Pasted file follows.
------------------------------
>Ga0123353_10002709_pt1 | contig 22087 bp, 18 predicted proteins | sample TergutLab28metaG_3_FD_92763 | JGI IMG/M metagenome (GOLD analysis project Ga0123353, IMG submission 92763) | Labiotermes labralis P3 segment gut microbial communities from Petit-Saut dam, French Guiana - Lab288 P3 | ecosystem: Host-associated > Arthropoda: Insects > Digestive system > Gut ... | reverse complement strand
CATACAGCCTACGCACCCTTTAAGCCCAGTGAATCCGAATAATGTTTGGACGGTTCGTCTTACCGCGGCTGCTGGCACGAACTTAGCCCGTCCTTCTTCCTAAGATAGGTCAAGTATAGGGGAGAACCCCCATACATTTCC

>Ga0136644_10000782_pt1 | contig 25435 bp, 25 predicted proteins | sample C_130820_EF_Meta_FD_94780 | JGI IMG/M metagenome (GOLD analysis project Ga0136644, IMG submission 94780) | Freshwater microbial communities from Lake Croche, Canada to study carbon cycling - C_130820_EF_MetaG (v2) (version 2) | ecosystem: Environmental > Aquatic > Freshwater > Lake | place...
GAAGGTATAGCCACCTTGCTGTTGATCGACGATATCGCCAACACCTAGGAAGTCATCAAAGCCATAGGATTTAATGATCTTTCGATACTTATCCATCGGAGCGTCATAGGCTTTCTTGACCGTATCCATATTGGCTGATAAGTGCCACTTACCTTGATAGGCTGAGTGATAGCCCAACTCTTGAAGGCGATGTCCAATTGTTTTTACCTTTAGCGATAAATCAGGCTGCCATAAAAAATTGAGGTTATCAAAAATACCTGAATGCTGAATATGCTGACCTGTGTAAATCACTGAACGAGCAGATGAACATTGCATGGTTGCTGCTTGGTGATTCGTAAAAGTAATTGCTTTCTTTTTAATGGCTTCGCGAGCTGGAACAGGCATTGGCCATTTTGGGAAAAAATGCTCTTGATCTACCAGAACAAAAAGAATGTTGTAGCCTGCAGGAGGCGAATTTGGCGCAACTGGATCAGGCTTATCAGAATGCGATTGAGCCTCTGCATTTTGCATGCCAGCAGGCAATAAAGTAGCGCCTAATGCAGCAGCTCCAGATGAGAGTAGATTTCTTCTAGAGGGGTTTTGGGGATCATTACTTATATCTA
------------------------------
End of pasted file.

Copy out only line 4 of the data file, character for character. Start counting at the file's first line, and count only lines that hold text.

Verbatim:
GAAGGTATAGCCACCTTGCTGTTGATCGACGATATCGCCAACACCTAGGAAGTCATCAAAGCCATAGGATTTAATGATCTTTCGATACTTATCCATCGGAGCGTCATAGGCTTTCTTGACCGTATCCATATTGGCTGATAAGTGCCACTTACCTTGATAGGCTGAGTGATAGCCCAACTCTTGAAGGCGATGTCCAATTGTTTTTACCTTTAGCGATAAATCAGGCTGCCATAAAAAATTGAGGTTATCAAAAATACCTGAATGCTGAATATGCTGACCTGTGTAAATCACTGAACGAGCAGATGAACATTGCATGGTTGCTGCTTGGTGATTCGTAAAAGTAATTGCTTTCTTTTTAATGGCTTCGCGAGCTGGAACAGGCATTGGCCATTTTGGGAAAAAATGCTCTTGATCTACCAGAACAAAAAGAATGTTGTAGCCTGCAGGAGGCGAATTTGGCGCAACTGGATCAGGCTTATCAGAATGCGATTGAGCCTCTGCATTTTGCATGCCAGCAGGCAATAAAGTAGCGCCTAATGCAGCAGCTCCAGATGAGAGTAGATTTCTTCTAGAGGGGTTTTGGGGATCATTACTTATATCTA